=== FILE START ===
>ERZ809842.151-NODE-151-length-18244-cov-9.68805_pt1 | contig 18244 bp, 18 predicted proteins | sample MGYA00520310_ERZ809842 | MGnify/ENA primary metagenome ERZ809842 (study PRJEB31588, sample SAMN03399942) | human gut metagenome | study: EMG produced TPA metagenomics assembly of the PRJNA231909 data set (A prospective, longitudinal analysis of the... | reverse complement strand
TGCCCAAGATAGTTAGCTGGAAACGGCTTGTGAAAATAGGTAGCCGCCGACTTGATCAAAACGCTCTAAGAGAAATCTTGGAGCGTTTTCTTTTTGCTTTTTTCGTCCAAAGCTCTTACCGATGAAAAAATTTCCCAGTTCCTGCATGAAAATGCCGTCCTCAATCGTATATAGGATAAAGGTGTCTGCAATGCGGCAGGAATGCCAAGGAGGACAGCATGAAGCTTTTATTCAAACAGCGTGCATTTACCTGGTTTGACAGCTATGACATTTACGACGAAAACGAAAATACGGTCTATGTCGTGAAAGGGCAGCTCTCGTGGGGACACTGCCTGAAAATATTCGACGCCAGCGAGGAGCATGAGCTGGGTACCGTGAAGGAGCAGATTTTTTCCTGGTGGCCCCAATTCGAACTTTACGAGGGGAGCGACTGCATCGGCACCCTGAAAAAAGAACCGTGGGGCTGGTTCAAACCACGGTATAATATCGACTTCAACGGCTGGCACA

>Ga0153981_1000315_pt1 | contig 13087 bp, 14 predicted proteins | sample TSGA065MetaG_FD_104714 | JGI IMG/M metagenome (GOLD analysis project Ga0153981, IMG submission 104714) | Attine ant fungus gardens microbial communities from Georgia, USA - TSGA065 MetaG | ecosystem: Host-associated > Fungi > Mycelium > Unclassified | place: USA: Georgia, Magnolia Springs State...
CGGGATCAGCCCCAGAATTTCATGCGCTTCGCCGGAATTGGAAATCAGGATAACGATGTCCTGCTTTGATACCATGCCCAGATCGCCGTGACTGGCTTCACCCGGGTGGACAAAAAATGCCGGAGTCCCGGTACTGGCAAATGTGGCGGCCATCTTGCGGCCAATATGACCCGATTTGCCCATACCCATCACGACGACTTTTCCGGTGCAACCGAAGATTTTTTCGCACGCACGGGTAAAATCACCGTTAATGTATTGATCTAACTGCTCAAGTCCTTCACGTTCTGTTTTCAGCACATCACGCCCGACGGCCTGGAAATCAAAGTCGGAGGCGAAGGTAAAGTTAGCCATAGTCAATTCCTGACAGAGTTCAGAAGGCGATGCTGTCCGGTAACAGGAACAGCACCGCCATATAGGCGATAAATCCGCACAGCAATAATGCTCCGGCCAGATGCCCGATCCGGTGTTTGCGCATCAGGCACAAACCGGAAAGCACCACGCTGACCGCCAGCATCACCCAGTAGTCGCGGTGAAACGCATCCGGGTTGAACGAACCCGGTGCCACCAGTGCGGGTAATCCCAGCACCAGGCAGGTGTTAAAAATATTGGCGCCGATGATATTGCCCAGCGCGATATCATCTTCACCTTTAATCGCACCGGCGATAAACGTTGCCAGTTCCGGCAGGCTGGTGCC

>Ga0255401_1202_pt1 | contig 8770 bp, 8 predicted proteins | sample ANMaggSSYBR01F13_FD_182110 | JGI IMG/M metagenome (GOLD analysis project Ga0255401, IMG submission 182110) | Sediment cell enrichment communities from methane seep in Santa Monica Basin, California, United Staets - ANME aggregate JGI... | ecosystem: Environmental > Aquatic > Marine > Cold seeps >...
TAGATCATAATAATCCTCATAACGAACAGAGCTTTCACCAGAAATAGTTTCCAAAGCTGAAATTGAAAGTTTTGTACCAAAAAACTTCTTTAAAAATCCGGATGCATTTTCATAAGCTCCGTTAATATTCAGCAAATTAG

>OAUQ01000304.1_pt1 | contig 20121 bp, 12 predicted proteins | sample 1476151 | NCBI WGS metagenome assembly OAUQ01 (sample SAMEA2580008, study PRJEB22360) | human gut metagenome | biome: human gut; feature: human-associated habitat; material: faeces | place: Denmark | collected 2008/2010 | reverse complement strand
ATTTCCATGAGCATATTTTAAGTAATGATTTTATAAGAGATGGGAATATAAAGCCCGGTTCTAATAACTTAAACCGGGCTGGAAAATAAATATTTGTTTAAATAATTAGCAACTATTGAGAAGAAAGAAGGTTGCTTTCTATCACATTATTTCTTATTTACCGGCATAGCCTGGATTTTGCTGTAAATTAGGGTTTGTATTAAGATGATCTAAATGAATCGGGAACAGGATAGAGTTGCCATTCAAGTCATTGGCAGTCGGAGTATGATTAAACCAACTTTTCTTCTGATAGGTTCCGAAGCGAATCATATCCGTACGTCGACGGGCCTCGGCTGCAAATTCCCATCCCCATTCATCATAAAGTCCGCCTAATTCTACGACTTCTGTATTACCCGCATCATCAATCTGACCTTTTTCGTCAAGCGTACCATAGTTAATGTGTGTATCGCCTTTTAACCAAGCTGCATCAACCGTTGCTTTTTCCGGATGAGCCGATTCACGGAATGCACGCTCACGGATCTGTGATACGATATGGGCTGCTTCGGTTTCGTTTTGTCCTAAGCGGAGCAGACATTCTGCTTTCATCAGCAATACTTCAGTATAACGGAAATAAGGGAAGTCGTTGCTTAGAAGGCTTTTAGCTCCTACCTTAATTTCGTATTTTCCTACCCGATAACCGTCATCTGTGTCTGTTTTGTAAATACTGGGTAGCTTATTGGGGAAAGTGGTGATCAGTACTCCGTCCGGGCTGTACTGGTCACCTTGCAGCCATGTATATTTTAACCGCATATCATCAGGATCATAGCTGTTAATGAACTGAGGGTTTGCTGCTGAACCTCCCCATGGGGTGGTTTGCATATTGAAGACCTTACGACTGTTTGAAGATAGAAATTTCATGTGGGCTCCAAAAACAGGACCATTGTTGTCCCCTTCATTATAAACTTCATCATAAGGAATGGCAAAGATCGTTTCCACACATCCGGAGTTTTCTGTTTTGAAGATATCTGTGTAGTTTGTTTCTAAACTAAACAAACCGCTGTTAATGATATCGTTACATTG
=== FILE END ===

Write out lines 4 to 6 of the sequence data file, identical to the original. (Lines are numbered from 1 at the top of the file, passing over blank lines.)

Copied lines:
CGGGATCAGCCCCAGAATTTCATGCGCTTCGCCGGAATTGGAAATCAGGATAACGATGTCCTGCTTTGATACCATGCCCAGATCGCCGTGACTGGCTTCACCCGGGTGGACAAAAAATGCCGGAGTCCCGGTACTGGCAAATGTGGCGGCCATCTTGCGGCCAATATGACCCGATTTGCCCATACCCATCACGACGACTTTTCCGGTGCAACCGAAGATTTTTTCGCACGCACGGGTAAAATCACCGTTAATGTATTGATCTAACTGCTCAAGTCCTTCACGTTCTGTTTTCAGCACATCACGCCCGACGGCCTGGAAATCAAAGTCGGAGGCGAAGGTAAAGTTAGCCATAGTCAATTCCTGACAGAGTTCAGAAGGCGATGCTGTCCGGTAACAGGAACAGCACCGCCATATAGGCGATAAATCCGCACAGCAATAATGCTCCGGCCAGATGCCCGATCCGGTGTTTGCGCATCAGGCACAAACCGGAAAGCACCACGCTGACCGCCAGCATCACCCAGTAGTCGCGGTGAAACGCATCCGGGTTGAACGAACCCGGTGCCACCAGTGCGGGTAATCCCAGCACCAGGCAGGTGTTAAAAATATTGGCGCCGATGATATTGCCCAGCGCGATATCATCTTCACCTTTAATCGCACCGGCGATAAACGTTGCCAGTTCCGGCAGGCTGGTGCC

>Ga0255401_1202_pt1 | contig 8770 bp, 8 predicted proteins | sample ANMaggSSYBR01F13_FD_182110 | JGI IMG/M metagenome (GOLD analysis project Ga0255401, IMG submission 182110) | Sediment cell enrichment communities from methane seep in Santa Monica Basin, California, United Staets - ANME aggregate JGI... | ecosystem: Environmental > Aquatic > Marine > Cold seeps >...
TAGATCATAATAATCCTCATAACGAACAGAGCTTTCACCAGAAATAGTTTCCAAAGCTGAAATTGAAAGTTTTGTACCAAAAAACTTCTTTAAAAATCCGGATGCATTTTCATAAGCTCCGTTAATATTCAGCAAATTAG